United States of America v. De La Rosa

196 F.3d 712 (1999) | Cited 12 times | Seventh Circuit | October 29, 1999

Argued January 20, 1999--Decided October 29, 1999

Ruben De La Rosa ("De La Rosa") filed a pretrial "Motion to Bar Government From Introducing at Trial Substance of Defendant's Post-Arrest Statement Due to a Governmental Violation of FRCrP Rule 16" and argued that the government belatedly disclosed his post-arrest statement in violation of Rule 16(a)(1)(A) of the Federal Rules of Criminal Procedure. The trial Judge denied the motion. After a jury found that De La Rosa was guilty of conspiring to possess cocaine and possession of cocaine, De La Rosa filed a motion for a new trial. The district court granted the government's motion to strike his motion for a new trial because De La Rosa failed to comply with the court's order to file a supporting memorandum with citation to legal authority. De La Rosa appeals, contending that the denial of his motion to exclude his confession rendered his trial unfair, and that the district court abused its discretion in striking his motion for a new trial. We affirm.

I. Background

At De La Rosa's probable cause and detention hearing on July 31, 1997, DEA Task Force Agent David Zamora testified that, based on a tip from a confidential informant, DEA agents and Schererville, Indiana police set up surveillance along Highway 30 from Chicago to Schererville. Agent Zamora also testified that he stopped and searched the car in which De La Rosa and Barron were traveling and seized approximately two kilograms of cocaine hidden in the car's "air vent." Agent Zamora further stated that after De La Rosa's arrest, he advised De La Rosa of his Miranda rights and De La Rosa waived his rights to remain silent and to have counsel present during interrogation. De La Rosa further stated that, in July 1997, he and Barron had traveled from Los Angeles, California to Chicago, Illinois in search of employment. According to Agent Zamora, De La Rosa also told him that he and Barron stayed at a motel in Alsip, Illinois, where Barron purchased the two kilograms of cocaine they had hidden in the car's air vent.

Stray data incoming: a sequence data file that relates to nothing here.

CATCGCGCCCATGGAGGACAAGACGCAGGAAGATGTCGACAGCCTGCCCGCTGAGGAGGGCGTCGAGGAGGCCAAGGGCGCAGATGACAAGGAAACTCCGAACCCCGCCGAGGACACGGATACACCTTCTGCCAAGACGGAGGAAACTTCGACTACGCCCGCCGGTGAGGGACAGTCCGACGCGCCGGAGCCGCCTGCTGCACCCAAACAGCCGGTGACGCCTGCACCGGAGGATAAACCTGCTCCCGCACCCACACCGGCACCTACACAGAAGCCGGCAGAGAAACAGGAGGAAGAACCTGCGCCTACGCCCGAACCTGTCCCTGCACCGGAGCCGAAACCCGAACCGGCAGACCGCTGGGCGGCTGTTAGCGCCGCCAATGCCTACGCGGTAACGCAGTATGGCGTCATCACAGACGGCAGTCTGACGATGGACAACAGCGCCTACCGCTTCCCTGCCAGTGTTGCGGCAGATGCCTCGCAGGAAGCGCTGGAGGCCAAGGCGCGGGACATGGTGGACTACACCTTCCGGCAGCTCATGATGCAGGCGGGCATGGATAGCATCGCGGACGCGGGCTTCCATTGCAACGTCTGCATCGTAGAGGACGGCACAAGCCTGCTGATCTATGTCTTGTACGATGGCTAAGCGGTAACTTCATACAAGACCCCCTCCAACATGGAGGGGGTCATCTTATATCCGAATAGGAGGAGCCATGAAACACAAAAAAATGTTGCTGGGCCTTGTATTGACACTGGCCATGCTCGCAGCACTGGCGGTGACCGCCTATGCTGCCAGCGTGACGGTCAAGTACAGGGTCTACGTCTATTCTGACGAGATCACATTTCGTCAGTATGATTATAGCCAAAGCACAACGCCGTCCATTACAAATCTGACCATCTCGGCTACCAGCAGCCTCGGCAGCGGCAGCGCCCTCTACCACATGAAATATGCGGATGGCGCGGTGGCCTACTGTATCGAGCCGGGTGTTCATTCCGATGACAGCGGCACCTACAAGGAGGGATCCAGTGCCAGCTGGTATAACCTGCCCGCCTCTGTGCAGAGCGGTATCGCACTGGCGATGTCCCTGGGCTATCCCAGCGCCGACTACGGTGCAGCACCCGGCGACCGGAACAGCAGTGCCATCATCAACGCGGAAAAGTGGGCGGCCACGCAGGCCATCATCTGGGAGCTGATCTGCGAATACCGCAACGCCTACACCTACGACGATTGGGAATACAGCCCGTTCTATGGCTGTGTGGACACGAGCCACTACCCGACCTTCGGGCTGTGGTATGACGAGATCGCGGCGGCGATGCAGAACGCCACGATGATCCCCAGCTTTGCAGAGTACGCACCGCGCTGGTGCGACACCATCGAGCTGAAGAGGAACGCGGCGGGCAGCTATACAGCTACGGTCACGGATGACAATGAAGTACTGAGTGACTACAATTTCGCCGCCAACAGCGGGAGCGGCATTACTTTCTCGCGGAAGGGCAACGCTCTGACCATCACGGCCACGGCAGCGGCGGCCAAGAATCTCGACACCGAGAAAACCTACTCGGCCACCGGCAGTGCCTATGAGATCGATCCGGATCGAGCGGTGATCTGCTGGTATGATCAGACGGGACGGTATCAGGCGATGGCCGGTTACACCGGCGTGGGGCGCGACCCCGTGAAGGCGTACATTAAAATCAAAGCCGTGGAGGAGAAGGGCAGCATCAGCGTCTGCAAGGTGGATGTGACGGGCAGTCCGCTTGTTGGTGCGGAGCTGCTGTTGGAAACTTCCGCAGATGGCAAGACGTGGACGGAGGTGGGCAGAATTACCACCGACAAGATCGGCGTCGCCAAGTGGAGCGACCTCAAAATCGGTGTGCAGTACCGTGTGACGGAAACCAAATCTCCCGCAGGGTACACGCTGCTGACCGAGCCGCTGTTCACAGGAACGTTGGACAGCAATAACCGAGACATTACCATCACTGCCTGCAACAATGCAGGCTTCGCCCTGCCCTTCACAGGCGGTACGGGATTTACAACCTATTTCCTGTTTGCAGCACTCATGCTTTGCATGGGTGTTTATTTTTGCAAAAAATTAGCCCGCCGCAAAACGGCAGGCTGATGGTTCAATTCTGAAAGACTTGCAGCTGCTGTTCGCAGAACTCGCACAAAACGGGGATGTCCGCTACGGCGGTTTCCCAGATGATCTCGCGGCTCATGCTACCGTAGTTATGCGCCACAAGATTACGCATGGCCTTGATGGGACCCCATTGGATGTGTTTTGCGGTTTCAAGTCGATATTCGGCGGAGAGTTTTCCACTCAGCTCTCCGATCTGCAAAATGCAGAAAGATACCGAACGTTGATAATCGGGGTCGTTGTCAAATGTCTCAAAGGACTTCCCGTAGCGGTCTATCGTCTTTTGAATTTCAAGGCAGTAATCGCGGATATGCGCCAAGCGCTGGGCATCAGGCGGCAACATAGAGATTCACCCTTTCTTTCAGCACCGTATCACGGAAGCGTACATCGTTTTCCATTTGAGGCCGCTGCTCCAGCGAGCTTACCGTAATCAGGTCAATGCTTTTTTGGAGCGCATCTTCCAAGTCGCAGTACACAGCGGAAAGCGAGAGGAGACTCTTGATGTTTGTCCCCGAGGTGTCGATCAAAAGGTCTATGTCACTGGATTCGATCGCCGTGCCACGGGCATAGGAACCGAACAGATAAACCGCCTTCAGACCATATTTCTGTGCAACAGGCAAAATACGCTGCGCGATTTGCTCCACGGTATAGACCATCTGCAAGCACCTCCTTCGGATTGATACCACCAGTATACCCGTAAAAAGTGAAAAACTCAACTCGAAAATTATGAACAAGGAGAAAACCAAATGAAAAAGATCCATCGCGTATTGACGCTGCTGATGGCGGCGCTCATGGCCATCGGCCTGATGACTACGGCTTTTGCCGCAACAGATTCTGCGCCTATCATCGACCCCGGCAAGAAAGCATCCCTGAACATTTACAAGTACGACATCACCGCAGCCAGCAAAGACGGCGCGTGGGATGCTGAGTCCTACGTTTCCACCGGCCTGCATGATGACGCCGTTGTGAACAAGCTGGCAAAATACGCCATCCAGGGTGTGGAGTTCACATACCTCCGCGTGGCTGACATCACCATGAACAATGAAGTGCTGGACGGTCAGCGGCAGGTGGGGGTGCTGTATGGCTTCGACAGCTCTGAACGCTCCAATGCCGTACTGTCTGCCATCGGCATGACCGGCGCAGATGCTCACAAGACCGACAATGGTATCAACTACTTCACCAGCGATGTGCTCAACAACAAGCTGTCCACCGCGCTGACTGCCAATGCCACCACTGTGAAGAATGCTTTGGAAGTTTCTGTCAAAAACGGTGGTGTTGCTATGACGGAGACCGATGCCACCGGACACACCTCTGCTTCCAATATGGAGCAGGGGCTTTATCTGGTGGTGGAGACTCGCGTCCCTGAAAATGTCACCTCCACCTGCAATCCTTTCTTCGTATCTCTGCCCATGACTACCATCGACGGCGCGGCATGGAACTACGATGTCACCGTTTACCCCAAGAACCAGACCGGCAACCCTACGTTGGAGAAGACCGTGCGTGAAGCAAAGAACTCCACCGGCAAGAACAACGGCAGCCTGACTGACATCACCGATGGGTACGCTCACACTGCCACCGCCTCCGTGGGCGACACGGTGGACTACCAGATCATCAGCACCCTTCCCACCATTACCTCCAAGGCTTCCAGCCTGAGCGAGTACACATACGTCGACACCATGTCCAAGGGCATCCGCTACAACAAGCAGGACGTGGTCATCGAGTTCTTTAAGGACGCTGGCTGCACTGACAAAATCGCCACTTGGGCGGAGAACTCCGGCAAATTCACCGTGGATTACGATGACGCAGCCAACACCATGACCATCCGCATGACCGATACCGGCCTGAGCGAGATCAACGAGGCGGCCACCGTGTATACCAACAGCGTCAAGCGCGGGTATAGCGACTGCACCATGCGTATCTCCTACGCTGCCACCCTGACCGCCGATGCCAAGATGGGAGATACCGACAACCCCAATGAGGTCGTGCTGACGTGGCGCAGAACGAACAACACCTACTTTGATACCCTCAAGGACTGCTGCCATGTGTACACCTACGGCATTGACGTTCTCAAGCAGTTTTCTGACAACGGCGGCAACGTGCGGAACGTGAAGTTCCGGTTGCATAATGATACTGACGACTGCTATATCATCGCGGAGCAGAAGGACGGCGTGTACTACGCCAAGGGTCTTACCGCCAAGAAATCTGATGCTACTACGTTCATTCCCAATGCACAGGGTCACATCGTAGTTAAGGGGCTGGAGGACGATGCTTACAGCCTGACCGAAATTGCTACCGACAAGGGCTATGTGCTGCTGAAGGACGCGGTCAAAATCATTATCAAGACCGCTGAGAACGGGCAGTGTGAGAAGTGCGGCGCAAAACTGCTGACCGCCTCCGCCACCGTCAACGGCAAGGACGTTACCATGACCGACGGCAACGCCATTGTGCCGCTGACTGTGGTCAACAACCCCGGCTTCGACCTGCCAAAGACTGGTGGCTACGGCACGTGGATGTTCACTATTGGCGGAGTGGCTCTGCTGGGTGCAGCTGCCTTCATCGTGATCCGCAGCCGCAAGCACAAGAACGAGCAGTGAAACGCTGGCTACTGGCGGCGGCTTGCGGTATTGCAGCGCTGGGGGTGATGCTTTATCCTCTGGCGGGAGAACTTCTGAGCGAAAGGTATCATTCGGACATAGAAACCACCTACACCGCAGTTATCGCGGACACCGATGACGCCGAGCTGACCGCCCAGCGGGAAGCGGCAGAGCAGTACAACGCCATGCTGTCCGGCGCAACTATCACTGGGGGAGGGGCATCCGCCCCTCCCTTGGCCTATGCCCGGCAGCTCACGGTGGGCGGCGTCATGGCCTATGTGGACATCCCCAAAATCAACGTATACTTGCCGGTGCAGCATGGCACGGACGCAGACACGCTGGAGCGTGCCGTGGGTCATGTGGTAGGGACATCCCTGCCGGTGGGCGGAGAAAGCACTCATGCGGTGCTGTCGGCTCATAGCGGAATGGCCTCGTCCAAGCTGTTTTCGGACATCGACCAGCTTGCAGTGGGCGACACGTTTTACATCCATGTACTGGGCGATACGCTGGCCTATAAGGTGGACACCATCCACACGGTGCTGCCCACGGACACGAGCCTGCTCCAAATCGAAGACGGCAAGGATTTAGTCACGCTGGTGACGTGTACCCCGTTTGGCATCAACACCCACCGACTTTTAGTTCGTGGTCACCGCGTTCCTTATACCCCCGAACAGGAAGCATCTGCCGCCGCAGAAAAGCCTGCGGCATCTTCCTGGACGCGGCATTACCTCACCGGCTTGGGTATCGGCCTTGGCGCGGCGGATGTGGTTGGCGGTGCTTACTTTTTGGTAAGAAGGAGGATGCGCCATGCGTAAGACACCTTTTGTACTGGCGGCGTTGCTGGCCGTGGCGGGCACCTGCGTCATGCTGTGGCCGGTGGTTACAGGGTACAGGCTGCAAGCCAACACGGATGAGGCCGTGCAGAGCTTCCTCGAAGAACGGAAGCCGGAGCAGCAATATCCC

Based at least partially on the testimony recited above, a federal grand jury sitting in the Northern District of Indiana charged De La Rosa and Gerardo Hernandez Barron ("Barron") in a two count indictment with conspiracy to possess with intent to distribute cocaine, in violation of 21 U.S.C. sec.sec. 846 and 841(a)(1), and possession with the intent to distribute cocaine, in violation of 21 U.S.C. sec. 841(a)(1), in August of 1997.

Following De La Rosa's arraignment on August 26, 1997, the magistrate Judge entered a pretrial order requiring the government to permit De La Rosa upon request to inspect or copy any "written or recorded statements or confessions made by the defendant." The order further directed that at a pretrial conference scheduled for October 16, 1997, the parties were to "be prepared to discuss and consider" all confessions and admissions. In December 1997 co-defendant Barron pled guilty to the possession charge, and De La Rosa's trial was scheduled to commence on January 5, 1998. The magistrate Judge scheduled a second pretrial conference for December 19, 1997 after De La Rosa's original trial date was adjourned. At this second conference, the government maintained its contention that it had fulfilled all its Rule 16/1 requirements. At this time, the magistrate Judge granted De La Rosa's unopposed motion to substitute retained counsel for his court-appointed counsel.

Late in the afternoon on December 31 the government faxed to defense counsel a report, prepared on July 25, 1997 by Agent Zamora, which included a summary of De La Rosa's post-arrest statement. The report noted that De La Rosa, after being advised of his Miranda warnings and signing a written waiver, admitted that he had: (1) traveled with Barron to Illinois from California looking for employment; (2) stayed at an Illinois motel where Barron purchased two kilograms of cocaine and then hid them in the car's air vent; (3) known where the cocaine was hidden; and (4) met with Barron's brother-in-law so that the brother-in-law could inspect the cocaine. The report goes on further to state that De La Rosa refused to make any further statements or answer questions without an attorney present.